Comparison of our data on normal and Ly-49A transgenic mice leads to a novel model for the regulation of Ly-49 receptor expression during NK1.1+ T cell development. According to this scenario, immature NK1.1+ T cells expressing self-reactive Ly-49 receptors initially develop in the thymus. However subsequent maturation of these cells (and/or their export to peripheral tissues such as the liver) requires loss of Ly-49 expression to avoid interference with TCR signaling if Ly-49 receptors are engaged. Two distinct mechanisms could account for loss of Ly-49 receptor expression during NK1.1+ T cell maturation. One possibility would be that Ly-49 expression is simply extinguished in a developmentally regulated and lineage-specific fashion. Alternatively, selection against NK1.1+ T cells expressing self-MHC–reactive Ly-49 receptors may occur.
Direct evidence that Ly-49 receptors are switched off during normal NK1.1+ T cell development was obtained in TAP1− mice (15, 24), which express CD1 (the positively selecting ligand for the canonical TCR on NK1.1+ T cells), but not MHC class I (the ligand for Ly-49 inhibitory receptors). Consistent with earlier studies (25, 26), the frequency of NK1.1+ T cells in thymus and liver of TAP1− mice (36 and 28%, respectively) was comparable with that in wild-type controls. More importantly, the proportion of NK1.1+ T cells expressing Ly-49A, Ly-49C, and Ly-49G2 was reduced fivefold in liver (as compared with thymus) of TAP1− mice (Fig. 4), similar to what had been observed for wild-type mice (Fig. 1 B). Since all potential selecting ligands for Ly-49 receptors are presumably absent in TAP1− mice, these data argue definitively that extinction of Ly-49 receptor expression must be occurring during normal NK1.1+ T cell development.
In conclusion, our data point to a novel lineage-specific role and regulation of Ly-49 receptor expression during normal NK1.1+ T cell development. Although immature NK1.1+ T cells expressing self–MHC class I–reactive Ly-49 receptors extinguish Ly-49 expression in the course of their maturation, NK cells do not. This dichotomy may reflect a fundamental difference not only in the development, but also in the function, of these two lymphocyte lineages. Thus, mature NK cells are generally believed to require expression of at least one self-reactive Ly-49 inhibitory receptor to avoid potential autoreactivity and to facilitate surveillance of tissues rendered MHC class I–deficient by infection or transformation (27). On the other hand, mature NK1.1+ T cells, which recognize CD1 (probably in association with a glycolipid; reference 28) via their canonical TCR, may need to extinguish the expression of self-reactive Ly-49 inhibitory receptors so that they can be activated optimally by foreign antigens in any normal (i.e., MHC class I–expressing) tissue.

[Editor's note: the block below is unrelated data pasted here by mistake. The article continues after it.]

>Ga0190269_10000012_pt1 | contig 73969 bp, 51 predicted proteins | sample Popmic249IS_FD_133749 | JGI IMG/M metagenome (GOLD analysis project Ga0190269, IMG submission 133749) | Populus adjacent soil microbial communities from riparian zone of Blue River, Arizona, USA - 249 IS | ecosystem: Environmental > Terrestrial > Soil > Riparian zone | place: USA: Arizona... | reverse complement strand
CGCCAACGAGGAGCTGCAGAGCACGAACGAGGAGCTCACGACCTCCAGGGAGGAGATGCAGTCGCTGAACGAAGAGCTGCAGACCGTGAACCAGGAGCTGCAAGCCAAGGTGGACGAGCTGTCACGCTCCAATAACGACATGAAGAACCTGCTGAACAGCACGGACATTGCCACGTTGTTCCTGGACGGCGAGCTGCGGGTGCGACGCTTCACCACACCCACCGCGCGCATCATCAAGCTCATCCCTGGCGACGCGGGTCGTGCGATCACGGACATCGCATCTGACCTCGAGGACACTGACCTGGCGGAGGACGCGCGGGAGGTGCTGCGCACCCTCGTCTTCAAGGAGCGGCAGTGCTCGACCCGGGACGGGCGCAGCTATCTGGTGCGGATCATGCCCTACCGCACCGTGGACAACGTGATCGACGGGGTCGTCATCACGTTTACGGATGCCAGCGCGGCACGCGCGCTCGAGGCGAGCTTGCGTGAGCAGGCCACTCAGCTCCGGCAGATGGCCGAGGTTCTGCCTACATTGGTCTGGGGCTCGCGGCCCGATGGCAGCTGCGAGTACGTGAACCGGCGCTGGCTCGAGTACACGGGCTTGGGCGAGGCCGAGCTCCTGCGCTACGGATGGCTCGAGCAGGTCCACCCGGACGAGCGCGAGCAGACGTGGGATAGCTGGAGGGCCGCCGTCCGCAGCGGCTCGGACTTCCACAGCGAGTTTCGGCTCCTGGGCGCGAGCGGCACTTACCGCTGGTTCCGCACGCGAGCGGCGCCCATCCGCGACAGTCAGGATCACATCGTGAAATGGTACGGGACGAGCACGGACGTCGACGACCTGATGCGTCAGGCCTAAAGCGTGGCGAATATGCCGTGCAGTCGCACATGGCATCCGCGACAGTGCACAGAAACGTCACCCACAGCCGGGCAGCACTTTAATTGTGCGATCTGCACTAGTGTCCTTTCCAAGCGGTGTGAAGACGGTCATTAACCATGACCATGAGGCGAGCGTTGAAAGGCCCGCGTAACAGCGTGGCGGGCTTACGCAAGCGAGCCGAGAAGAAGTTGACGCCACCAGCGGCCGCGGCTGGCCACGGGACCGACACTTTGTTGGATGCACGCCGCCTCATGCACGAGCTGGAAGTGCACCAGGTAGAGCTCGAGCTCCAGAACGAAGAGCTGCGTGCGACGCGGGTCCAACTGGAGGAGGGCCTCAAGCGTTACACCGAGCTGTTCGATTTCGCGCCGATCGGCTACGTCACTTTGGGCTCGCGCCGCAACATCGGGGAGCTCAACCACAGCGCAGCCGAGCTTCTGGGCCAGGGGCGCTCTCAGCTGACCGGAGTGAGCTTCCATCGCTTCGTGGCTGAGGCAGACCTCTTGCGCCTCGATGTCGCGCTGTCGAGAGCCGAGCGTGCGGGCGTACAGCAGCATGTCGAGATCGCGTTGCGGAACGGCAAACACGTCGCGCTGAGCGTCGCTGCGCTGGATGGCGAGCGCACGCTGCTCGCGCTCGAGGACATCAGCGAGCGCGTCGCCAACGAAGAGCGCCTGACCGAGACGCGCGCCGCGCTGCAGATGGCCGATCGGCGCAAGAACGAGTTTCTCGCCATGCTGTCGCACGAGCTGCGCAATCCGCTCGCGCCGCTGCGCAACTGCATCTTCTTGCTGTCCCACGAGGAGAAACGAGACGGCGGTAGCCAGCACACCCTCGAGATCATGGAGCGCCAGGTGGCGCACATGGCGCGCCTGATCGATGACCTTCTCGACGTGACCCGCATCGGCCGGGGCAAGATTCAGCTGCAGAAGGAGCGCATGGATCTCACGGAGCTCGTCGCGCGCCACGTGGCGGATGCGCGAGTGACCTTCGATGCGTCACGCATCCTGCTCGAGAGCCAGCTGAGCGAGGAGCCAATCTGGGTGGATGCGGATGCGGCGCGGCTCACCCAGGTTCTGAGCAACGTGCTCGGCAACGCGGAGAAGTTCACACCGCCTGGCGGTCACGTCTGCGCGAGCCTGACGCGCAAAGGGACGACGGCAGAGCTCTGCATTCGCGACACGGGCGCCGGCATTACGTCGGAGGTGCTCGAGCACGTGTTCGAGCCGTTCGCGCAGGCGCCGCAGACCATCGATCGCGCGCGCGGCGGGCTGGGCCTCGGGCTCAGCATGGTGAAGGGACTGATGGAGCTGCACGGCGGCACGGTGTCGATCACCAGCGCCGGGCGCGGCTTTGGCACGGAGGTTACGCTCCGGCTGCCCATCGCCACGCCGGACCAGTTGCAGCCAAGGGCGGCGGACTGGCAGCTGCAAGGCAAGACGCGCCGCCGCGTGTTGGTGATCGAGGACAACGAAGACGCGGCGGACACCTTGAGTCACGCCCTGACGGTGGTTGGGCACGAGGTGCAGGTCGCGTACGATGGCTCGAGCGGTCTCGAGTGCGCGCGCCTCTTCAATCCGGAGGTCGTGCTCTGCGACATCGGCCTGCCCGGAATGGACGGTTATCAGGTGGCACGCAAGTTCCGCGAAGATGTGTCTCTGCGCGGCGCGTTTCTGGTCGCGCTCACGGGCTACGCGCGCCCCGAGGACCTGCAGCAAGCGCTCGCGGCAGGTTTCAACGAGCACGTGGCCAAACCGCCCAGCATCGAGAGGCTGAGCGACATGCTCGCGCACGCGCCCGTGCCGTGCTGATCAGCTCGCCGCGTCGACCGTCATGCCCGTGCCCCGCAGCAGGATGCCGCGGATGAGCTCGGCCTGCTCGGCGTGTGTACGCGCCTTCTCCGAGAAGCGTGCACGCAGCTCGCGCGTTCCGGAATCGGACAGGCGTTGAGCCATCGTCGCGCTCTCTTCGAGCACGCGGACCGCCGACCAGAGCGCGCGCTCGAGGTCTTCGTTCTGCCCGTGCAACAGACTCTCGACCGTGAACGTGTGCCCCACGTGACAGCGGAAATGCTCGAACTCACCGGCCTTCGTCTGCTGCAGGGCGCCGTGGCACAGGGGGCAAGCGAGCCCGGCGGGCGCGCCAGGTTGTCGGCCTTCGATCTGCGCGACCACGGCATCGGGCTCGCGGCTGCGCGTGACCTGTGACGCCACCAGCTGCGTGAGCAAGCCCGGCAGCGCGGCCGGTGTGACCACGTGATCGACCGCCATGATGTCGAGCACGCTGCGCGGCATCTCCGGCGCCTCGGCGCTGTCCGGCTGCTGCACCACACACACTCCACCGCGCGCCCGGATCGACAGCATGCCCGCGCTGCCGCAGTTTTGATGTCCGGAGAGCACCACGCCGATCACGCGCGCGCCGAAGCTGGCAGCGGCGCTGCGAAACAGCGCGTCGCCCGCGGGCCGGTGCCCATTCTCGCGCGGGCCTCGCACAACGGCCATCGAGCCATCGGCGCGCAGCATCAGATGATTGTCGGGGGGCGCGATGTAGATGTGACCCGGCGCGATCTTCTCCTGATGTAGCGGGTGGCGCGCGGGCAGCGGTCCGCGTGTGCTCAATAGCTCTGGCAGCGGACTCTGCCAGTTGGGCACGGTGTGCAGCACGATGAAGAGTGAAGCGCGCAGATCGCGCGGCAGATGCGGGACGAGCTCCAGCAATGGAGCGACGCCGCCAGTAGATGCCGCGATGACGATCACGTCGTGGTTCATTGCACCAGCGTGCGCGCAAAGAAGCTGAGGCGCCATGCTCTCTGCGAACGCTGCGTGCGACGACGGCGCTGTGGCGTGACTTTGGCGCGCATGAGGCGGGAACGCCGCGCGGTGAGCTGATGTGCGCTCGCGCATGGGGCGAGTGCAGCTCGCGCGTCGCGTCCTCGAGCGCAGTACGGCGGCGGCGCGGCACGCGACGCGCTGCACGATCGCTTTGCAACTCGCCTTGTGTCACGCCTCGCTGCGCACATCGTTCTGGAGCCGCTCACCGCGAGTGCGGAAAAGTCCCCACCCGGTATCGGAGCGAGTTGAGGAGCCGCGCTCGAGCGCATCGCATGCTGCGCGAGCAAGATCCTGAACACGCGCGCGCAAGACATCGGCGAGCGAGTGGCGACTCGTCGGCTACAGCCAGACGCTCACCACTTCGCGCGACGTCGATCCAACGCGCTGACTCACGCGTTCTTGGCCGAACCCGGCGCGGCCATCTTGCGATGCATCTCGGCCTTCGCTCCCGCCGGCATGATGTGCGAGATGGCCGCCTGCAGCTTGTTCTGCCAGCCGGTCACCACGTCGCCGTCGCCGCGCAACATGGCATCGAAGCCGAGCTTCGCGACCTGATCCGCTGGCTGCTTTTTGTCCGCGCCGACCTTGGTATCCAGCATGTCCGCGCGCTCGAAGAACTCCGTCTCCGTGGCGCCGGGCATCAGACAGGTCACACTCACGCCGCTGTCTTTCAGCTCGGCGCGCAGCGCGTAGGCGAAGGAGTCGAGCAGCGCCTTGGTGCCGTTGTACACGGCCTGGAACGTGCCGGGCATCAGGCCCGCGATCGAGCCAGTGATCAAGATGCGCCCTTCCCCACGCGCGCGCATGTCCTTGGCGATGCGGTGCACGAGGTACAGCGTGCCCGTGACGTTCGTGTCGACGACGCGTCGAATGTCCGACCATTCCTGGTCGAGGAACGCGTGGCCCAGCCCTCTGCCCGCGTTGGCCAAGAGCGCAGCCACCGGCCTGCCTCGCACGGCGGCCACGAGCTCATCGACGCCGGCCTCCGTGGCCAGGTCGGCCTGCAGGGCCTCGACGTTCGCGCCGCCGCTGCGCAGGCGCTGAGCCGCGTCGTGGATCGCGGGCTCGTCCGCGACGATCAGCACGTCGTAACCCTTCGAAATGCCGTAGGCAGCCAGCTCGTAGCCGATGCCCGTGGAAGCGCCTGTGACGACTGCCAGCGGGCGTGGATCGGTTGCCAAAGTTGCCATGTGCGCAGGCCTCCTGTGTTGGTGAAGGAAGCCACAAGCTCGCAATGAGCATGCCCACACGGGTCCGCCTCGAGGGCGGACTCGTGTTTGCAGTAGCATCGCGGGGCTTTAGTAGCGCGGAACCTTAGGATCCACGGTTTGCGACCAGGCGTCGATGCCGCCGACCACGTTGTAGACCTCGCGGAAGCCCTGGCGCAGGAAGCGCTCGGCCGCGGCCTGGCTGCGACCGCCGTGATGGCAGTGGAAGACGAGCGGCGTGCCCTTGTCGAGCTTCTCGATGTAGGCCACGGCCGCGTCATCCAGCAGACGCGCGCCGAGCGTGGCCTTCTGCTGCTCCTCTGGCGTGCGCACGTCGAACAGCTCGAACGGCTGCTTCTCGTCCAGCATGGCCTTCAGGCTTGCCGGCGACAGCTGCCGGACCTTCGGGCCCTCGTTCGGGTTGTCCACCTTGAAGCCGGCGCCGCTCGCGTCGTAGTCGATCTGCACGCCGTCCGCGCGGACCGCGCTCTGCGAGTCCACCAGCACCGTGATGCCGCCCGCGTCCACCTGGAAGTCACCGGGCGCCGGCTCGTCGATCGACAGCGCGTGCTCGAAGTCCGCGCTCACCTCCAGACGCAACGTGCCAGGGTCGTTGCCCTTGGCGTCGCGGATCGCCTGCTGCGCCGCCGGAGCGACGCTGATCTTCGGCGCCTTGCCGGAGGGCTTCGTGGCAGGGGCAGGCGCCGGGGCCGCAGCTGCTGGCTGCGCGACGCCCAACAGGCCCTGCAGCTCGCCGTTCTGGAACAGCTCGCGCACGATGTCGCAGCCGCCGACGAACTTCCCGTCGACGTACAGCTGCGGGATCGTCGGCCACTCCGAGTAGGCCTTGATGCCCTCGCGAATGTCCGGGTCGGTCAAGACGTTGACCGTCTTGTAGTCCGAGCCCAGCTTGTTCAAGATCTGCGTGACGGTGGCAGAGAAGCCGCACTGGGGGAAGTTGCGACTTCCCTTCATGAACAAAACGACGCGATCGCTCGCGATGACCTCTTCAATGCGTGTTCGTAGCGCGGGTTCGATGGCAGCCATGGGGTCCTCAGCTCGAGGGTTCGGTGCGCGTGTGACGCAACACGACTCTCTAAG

Finally, in a more philosophical vein, one might ask why Ly-49 receptors are expressed at all in the NK1.1+ T cell lineage if their subsequent extinction is required for correct NK1.1+ T cell maturation. One rather trivial explanation would be that transient expression of Ly-49 receptors in the NK1.1+ T cell lineage represents an “evolutionary accident” resulting from a (hypothetical) close developmental relationship to NK cells. Alternatively, Ly-49 receptor engagement may play some positive role early in NK1.1+ T cell development, as suggested by the fact that some Ly-49 receptor family members (such as Ly-49D) have activating properties (29). The third (and perhaps most interesting) possibility could be that the presence of inhibitory Ly-49 receptors on NK1.1+ T cells may be required at a particular stage of development to establish a correct threshold for activating signals delivered by the TCR or other (as yet unidentified) receptors. In the latter context, it is interesting that inefficient development of “NK1.1-like” T cells expressing the canonical CD1-reactive TCR can occur in the absence of Ly-49 (and NK1.1) expression in the thymus of mice rendered deficient for the common cytokine γ chain (30). However, these cells are not found in peripheral tissues such as the liver, consistent with the possibility that early Ly-49 expression may be necessary for efficient and/or complete NK1.1+ T cell development.
We thank Dr. Suzanne Lemieux (Institut Armand-Frappier, Montreal, Canada) for the 4L0-3311 mAb and Anna Zoppi for preparation of the manuscript.
Werner Held was supported by a grant (31-49137.96) and a START (Swiss Talents for Academic Research and Teaching) fellowship from the Swiss National Science Foundation.
Address correspondence to H.R. MacDonald, Ludwig Institute for Cancer Research, Ch. des Boveresses 155, 1066 Epalinges, Switzerland. Phone: 41-21-692-59-89; Fax: 41-21-653-44-74; E-mail: hughrobson. firstname.lastname@example.org